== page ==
At last weekend’s Energy Festival hosted by I Aloha Molokai, several Quechan tribe members were honored guests and panelists. They shared a story with local attendees of their experience with Pattern Energy, the same company currently proposing wind turbines for Molokai — a story many Molokai residents say sounds all too familiar.…
IAM News Release
The second annual Energy Festival, hosted by I Aloha Molokai (IAM) will be held next weekend and focuses on sensible, renewable energy solutions. On Jan. 11 and 12, 2013, at Mitchell Pauole Center, Kaunakakai, Molokai over 1000 people are expected to participate in panels and workshops, listen to local music, and eat ono food at the event.
The opening ceremony on Friday, Jan. 11 will be a cultural welcome to Native American guests from the mainland and feature guest speaker Colette Machado, chair of the Office of Hawaiian Affairs.
Saturday workshops will educate about construction of a low-cost solar water heater, do-it-yourself energy audits, reducing electricity use in the home, and photovoltaic (PV) options for homes and businesses.…
HECO News Release
Meetings have been scheduled across the state to receive public comment on Integrated Resource Planning (IRP) by Hawaiian Electric, Maui Electric and Hawaii Electric Light Company. The utilities’ goal is to file an Integrated Resource Planning Report for each company with the Hawaii Public Utilities Commission (PUC) by June 28, 2013. The Molokai meeting is scheduled for Thursday, Dec. 13 from 5 to 7 p.m. at the Mitchell Pauole Center (note the later time than what was earlier announced.)
According to the PUC, the goal of integrated resource planning is to “develop an action plan that governs how the utility will meet energy objectives and customer energy needs consistent with state energy policies and goals.” At the same time, it “seeks to provide safe and reliable utility service at a reasonable cost, through the development of Resource Plans and Scenarios of possible futures that provide a broader long-term perspective.”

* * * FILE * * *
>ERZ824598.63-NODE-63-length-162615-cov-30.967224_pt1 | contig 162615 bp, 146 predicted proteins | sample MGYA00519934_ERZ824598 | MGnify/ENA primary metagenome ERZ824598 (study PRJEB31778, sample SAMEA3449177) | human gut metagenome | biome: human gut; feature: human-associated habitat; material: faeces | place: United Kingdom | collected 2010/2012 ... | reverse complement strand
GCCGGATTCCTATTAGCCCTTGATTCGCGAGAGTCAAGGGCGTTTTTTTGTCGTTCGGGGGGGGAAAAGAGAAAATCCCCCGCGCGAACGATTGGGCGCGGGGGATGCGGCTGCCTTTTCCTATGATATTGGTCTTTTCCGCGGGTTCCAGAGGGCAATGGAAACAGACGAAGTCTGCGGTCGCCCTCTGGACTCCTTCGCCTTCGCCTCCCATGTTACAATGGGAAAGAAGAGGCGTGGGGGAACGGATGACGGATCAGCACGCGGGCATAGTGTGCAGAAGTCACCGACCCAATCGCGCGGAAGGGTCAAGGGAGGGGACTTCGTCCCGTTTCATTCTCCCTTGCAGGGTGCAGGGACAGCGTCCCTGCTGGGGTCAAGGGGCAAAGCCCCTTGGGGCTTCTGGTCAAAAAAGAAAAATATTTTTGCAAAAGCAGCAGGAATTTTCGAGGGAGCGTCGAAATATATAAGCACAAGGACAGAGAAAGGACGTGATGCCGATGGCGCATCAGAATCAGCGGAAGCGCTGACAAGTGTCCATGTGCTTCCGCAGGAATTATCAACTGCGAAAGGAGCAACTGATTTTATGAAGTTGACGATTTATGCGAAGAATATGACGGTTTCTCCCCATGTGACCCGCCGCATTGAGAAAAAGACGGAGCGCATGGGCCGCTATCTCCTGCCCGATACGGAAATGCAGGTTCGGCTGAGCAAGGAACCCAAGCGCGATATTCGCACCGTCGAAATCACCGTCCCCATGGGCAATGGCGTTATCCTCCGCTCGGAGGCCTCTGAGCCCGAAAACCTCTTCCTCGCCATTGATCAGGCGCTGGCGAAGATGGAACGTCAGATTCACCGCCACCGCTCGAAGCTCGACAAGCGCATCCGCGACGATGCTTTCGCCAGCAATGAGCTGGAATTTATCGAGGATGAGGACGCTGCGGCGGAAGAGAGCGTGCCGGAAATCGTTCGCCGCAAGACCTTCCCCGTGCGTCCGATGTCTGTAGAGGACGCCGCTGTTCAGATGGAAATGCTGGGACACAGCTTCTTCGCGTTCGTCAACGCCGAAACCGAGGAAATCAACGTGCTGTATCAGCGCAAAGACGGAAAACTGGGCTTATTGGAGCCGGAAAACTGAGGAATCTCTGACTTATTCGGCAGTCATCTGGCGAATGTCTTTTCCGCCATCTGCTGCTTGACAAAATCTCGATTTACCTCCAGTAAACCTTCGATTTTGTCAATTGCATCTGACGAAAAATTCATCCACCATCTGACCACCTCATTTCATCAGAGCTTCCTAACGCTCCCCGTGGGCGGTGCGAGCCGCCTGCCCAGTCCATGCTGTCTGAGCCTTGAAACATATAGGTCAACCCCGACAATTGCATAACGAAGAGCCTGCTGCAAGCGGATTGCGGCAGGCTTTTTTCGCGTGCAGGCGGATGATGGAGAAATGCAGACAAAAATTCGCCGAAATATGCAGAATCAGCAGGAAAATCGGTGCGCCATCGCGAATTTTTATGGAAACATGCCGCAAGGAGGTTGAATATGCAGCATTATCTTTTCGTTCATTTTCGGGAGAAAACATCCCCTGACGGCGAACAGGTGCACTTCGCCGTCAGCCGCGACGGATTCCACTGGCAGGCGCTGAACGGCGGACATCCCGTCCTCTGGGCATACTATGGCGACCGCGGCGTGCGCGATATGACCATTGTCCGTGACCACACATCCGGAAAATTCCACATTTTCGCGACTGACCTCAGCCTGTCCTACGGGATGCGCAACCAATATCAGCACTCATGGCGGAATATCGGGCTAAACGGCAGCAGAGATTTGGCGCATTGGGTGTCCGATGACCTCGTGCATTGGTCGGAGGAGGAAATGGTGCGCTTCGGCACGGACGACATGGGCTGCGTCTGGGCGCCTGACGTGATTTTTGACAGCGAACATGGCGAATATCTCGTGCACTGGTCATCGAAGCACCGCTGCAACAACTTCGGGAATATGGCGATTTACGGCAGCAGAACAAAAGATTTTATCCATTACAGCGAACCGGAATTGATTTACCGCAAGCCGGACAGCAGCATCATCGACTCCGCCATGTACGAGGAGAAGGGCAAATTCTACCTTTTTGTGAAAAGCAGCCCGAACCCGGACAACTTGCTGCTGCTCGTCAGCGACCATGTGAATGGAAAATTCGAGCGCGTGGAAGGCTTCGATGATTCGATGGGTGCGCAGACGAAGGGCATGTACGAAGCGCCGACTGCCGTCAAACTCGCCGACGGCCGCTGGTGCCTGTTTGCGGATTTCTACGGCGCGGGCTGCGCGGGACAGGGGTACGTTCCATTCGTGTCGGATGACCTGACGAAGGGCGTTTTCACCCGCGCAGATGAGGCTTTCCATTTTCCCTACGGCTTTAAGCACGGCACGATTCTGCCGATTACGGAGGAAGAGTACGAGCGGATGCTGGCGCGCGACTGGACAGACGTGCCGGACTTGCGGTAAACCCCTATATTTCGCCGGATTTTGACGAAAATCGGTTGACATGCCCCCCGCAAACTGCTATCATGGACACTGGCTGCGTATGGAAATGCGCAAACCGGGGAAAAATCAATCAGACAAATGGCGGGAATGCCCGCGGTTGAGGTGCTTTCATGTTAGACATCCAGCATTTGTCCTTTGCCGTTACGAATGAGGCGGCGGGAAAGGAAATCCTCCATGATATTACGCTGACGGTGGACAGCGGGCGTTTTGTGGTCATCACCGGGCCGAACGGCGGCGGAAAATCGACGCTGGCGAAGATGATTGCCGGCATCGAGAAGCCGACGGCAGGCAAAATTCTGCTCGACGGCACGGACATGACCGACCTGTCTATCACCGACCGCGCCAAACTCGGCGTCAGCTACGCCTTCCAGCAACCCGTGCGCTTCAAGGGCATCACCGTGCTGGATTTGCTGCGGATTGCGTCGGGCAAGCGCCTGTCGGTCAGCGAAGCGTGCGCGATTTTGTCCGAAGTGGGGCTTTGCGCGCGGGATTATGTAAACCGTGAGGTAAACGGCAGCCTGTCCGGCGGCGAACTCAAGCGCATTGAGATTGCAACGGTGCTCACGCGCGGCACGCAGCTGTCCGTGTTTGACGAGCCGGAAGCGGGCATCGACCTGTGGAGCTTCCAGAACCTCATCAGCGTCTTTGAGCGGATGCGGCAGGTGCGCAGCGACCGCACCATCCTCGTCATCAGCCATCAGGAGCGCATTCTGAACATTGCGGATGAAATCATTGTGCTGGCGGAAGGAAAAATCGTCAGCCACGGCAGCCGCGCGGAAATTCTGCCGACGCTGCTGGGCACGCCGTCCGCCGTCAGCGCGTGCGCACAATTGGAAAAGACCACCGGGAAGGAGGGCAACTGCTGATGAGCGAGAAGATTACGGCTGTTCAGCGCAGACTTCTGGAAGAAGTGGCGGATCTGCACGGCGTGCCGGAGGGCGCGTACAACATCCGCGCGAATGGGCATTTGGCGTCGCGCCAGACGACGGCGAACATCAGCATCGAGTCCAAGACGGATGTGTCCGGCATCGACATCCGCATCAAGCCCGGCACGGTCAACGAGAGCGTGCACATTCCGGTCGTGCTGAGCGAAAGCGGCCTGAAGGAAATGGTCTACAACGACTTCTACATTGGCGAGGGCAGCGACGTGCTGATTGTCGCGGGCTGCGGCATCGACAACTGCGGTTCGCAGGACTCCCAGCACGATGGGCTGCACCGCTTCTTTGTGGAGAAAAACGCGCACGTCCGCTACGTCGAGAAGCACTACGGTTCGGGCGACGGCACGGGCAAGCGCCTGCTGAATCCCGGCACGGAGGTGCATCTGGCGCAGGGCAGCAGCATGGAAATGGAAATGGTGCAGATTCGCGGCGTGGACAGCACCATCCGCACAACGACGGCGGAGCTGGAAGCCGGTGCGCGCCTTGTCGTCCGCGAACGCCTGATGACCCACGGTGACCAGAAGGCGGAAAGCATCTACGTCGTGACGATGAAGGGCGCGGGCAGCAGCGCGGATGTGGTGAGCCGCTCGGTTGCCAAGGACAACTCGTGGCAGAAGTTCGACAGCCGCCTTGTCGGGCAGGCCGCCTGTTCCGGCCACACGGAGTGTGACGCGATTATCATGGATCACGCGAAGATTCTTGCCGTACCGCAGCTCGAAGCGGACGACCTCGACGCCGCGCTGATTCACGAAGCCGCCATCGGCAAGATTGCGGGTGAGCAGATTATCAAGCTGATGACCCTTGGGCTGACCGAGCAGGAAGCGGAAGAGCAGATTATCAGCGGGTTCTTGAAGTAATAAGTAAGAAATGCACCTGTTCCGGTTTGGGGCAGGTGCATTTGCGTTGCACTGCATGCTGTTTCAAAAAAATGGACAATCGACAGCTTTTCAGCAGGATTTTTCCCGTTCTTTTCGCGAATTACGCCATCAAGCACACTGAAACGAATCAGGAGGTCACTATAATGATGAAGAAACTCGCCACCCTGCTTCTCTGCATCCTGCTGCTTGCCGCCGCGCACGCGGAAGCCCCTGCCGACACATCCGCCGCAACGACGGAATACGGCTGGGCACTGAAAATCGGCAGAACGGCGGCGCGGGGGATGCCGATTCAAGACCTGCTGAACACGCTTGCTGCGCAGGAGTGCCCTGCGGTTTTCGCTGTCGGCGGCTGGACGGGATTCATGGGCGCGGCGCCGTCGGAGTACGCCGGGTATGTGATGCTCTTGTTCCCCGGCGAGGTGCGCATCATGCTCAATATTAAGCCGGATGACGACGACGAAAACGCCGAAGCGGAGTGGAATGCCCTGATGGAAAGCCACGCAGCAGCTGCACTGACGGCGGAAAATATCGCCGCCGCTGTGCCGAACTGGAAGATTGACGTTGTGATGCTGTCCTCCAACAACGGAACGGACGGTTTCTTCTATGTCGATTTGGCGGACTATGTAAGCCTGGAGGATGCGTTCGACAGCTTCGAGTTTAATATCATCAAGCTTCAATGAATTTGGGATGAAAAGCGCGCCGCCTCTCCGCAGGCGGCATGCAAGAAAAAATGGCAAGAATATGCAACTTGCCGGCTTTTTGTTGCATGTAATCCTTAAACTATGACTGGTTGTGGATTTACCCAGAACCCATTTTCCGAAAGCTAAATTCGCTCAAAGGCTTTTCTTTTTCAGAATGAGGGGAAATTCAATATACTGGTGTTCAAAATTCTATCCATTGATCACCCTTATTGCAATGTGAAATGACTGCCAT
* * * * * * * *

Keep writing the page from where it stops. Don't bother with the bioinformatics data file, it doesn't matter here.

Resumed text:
“We recognize the great interest many people have in our energy future so we are hosting these meetings to listen to comments and obtain further input,” said Colton Ching, Hawaiian Electric vice president for system operation and planning.…
I Aloha Molokai News Release
Can anyone solve this mystery?
Over the past month, Molokai residents have received anonymous calls, asking for personal information and personal opinions about Molokai Ranch, about wind turbines, and about possible “benefits.” The pollster is Ward Research of Honolulu. But if you ask “Who’s paying for it?” the callers say, “Sorry, we can’t tell you.”
Some have answered the survey, others have just hung up, but we all have to guess who’s behind it. Is it a local group? Is it Molokai Ranch? Is it a wind developer?
It’s clearly not government. Sen. English and Rep.…
Opinion by Kanohowailuku Helm, President of I Aloha Molokai
To Gov. Neil Abercrombie, Lt. Gov. Brian Schatz, State Energy Administrator Mark Glick and staff, members of the Hawaii Public Utilities Commission (PUC) , and Carl Freedman, IRP facilitator:
Today, three processes regarding our energy future are running on parallel tracks: (1) the Integrated Resource Planning (IRP), which involves 68 officials, experts and interested parties, (2) the Hawaii Clean Energy Programmatic Environmental Impact Statement (PEIS), conducted by the U.S. Department of Energy, and (3) HECO’s request for proposals (RFP) to build an undersea cable. Together, these efforts could result in a smart, affordable state energy plan with public support — but only if they are carefully synchronized.…